Acute Flares Seen as More Deadly With IPF Alone, Than With IPF and Emphysema

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by Steve Bryson, PhD |

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Survival chances for people with an acute exacerbation linked to idiopathic pulmonary fibrosis (IPF) are significantly worse than among those experiencing such flares with both IPF and emphysema, an examination of patients’ medical records found.

The single-site study, “Prognosis of patients with acute exacerbation of combined pulmonary fibrosis and emphysema: a retrospective single-centre study,” was published in the journal BMC Pulmonary Medicine.

IPF is marked by the scarring of lung tissues, causing them to stiffen and making it difficult to breathe. Acute exacerbations  — a sudden worsening of disease symptoms — in these patients can lead to a significant decline in lung function.

Some IPF patients also have a condition known as emphysema, which is a form of chronic obstructive pulmonary disease (COPD) caused by damage to the tiny air sacs in the lungs called alveoli.

Emphysema is primarily due to smoking, but airborne pollution, fumes, and dust can also contribute to its development. Acute exacerbations are also known in emphysema.

People with both conditions, known as combined pulmonary fibrosis and emphysema (CPFE), typically have fibrosis in the lower lung and emphysema in the upper lung, as measure by CT scan. 

However, studies assessing the likely disease course (prognosis) in CPFE patients after an acute exacerbation are limited. 

Researchers at the Shinshu University School of Medicine in Japan reviewed the medical records of 21 CPFE patients who experienced acute exacerbations (AE-CPFE group) and compared their prognosis to 41 IPF patients with exacerbations (AE-IPF group).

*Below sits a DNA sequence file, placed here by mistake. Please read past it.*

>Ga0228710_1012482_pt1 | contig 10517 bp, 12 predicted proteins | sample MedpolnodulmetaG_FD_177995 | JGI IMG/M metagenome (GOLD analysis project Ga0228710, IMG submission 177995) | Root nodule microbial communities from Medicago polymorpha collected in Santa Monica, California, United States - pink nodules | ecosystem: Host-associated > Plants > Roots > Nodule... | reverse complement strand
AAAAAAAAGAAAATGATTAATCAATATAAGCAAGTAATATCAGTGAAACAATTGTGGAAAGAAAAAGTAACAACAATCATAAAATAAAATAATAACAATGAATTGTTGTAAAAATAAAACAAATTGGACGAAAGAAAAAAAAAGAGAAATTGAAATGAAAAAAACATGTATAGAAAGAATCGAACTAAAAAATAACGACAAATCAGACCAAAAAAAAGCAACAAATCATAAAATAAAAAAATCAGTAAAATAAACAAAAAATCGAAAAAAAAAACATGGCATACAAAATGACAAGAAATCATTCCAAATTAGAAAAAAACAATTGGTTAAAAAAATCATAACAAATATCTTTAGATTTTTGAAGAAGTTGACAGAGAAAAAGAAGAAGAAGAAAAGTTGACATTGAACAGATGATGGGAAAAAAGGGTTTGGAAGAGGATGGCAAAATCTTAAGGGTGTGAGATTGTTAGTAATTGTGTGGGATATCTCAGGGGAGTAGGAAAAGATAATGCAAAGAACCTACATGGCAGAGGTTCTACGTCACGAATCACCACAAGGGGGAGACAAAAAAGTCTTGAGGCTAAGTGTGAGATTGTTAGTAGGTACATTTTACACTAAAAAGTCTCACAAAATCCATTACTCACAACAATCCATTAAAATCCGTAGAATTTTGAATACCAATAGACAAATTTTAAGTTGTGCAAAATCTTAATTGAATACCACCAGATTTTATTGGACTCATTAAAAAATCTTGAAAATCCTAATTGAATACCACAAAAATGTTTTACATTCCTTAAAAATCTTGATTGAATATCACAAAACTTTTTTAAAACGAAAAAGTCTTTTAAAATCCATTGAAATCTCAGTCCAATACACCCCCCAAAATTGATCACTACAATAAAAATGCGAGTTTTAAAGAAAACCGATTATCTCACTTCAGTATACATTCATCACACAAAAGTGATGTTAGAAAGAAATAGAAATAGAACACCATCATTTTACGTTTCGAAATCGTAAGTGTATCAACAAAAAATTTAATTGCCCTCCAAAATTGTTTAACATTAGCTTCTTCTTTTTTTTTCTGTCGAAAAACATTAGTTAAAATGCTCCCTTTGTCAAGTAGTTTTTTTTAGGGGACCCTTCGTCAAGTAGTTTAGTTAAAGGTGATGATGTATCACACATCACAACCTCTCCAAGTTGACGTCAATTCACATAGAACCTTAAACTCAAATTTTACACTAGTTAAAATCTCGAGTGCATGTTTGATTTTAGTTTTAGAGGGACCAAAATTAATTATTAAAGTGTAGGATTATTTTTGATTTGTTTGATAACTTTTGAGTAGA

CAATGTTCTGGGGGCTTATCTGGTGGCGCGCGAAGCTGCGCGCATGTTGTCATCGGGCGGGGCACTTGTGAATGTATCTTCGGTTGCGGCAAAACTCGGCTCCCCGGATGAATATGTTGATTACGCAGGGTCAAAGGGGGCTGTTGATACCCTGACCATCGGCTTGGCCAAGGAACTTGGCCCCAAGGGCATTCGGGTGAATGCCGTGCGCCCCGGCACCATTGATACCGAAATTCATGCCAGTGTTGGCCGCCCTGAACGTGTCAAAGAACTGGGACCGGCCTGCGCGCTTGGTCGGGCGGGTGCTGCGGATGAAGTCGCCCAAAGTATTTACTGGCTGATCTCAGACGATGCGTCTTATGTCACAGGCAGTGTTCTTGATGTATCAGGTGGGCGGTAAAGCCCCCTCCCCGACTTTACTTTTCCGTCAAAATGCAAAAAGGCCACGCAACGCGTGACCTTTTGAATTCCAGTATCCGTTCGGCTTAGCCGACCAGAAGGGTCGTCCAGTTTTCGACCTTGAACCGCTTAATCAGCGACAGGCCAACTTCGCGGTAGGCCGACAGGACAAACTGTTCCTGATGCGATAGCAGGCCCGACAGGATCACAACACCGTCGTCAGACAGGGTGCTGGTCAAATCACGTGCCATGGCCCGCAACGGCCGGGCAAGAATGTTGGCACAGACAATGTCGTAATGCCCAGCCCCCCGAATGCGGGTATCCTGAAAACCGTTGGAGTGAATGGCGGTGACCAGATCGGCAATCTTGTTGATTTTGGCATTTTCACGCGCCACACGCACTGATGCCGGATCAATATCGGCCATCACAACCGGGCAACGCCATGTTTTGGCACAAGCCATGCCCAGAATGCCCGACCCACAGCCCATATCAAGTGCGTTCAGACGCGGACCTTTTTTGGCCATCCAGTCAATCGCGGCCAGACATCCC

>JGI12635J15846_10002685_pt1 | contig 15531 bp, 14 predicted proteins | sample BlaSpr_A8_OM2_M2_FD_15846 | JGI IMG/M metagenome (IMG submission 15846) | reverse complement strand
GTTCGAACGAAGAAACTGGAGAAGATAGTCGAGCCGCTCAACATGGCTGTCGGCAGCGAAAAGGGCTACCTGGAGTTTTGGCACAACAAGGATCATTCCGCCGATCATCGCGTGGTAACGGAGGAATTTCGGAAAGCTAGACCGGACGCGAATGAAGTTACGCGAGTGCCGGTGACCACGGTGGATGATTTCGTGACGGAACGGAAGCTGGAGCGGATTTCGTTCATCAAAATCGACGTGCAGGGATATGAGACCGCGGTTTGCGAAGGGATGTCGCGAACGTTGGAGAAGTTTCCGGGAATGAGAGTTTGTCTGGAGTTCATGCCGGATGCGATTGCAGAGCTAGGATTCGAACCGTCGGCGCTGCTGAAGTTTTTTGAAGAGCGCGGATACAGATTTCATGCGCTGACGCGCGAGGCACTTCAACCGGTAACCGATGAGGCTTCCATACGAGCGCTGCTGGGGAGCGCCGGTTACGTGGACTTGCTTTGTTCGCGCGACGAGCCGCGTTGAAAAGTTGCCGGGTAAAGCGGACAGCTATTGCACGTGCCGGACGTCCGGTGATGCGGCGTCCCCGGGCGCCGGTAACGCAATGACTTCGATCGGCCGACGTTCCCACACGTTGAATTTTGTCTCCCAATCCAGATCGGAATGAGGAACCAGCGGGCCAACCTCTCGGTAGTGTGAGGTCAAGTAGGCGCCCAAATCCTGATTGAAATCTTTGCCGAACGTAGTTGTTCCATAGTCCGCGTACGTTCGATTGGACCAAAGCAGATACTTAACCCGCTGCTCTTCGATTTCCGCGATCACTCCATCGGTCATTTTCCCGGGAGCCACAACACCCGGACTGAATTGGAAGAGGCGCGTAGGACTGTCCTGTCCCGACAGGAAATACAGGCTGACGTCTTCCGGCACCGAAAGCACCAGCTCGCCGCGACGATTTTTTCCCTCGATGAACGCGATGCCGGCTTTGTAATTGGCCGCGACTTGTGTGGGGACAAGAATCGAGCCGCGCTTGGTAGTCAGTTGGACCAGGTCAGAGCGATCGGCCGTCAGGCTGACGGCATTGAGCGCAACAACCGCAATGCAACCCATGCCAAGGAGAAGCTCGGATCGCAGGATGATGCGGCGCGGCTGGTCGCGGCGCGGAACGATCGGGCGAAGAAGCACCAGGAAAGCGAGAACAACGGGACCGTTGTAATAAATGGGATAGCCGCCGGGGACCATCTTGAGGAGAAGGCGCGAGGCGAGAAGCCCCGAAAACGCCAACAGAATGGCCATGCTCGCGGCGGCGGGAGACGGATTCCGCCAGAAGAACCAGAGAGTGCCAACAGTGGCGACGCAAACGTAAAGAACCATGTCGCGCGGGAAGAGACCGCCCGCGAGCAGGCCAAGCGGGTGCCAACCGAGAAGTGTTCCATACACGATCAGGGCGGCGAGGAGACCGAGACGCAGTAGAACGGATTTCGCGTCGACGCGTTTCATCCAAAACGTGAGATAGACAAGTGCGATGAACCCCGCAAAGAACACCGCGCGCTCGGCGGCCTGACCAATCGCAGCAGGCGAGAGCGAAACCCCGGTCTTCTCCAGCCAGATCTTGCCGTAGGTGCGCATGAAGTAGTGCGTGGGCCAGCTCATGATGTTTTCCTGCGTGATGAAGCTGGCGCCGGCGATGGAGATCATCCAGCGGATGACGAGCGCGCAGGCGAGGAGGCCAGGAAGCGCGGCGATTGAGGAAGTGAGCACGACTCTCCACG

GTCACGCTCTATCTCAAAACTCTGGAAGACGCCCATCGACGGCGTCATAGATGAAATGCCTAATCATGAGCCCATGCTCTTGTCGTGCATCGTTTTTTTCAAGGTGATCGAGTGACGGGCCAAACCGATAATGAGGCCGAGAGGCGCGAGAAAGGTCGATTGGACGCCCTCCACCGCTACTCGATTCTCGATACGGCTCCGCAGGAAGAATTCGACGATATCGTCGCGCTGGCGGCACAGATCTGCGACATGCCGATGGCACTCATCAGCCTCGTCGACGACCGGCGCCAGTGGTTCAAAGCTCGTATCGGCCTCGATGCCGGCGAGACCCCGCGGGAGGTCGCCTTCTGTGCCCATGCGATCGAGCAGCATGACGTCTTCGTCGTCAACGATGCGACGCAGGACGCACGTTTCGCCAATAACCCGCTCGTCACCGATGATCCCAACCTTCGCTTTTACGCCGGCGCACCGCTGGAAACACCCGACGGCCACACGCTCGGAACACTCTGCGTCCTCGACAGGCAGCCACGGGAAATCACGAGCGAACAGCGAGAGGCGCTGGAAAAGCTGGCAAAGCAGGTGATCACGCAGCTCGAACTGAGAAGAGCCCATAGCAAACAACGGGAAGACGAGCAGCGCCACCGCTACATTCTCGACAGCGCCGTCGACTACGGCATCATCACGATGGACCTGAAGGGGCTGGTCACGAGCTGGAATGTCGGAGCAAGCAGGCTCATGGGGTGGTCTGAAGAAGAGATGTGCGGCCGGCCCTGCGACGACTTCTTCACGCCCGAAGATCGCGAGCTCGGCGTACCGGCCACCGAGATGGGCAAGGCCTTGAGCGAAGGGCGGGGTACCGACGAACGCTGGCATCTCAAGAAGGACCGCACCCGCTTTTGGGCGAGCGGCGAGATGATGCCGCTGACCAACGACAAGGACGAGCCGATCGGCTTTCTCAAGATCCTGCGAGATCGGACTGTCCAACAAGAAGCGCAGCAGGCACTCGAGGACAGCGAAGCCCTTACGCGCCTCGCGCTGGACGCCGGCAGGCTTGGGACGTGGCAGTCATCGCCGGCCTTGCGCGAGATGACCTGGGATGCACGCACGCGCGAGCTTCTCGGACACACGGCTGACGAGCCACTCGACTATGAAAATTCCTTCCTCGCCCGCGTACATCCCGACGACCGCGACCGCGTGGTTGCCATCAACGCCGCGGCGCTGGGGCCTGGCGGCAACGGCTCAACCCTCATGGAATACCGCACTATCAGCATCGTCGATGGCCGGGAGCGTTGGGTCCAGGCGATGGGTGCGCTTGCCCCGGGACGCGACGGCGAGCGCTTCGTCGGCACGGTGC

Cigarette smoking was significantly higher in the CPFE group at the study’s start than among IPF patients. Otherwise, there were no notable differences between the two groups in terms of sex, age, or number of people using corticosteroids, antifibrotic therapies, or supplemental oxygen. 

The percentage of predicted forced vital capacity (%FVC) — a measure of lung health — was significantly higher in the CPFE group than in the IPF group. KL-6 blood levels, a biomarker for lung inflammation and damage, were significantly higher in the IPF patients compared with CPFE patients. People with IPF, however, were more likely to be treated with immunosuppressants.

The degree of respiratory care, the duration of ventilation, and the length of stay in an intensive care unit were similar between these two groups. “The disease severity before AE did not differ between the two groups,” the researchers wrote.

At the time of an acute exacerbation, no differences in CT scan patterns were seen. But IPF patients had significantly higher blood levels of KL-6, as well as higher white blood (immune) cell counts compared with CPFE patients. 

The survival rate for CPFE patients with acute exacerbations was significantly greater that was found in those with IPF and an exacerbation. 

The 30-day survival rate for the AE-CPFE group was 95.2%, and 61% across the IPF group. Likewise, survival at 90 days after an exacerbation for AE-CPFE patients was 85.7%, and 43.9% among those with AE-IPF. Within those 90 days, 13 people in the IPF group died and two in the CPFE group.  

All deaths were due to respiratory failure following a flare, the study noted.

“In conclusion, we found that the survival prognosis of AE-CPFE was significantly better than that of AE-IPF for the first time,” the researchers wrote.

A possible reason for this finding could be that “the pathogenesis of emphysema may antagonise the pathogenesis of ongoing diffuse alveolar damage” that marks lung injury, the researchers suggested. Imaging “implied that the lung field with emphysema was larger and that with fibrosis was smaller in the CPFE group, than the lung field with emphysema and the lung field with fibrosis in the IPF group.”

Overall, they concluded, “our findings may improve the medical treatment and respiratory management of patients with AE-CPFE,” the team added. 

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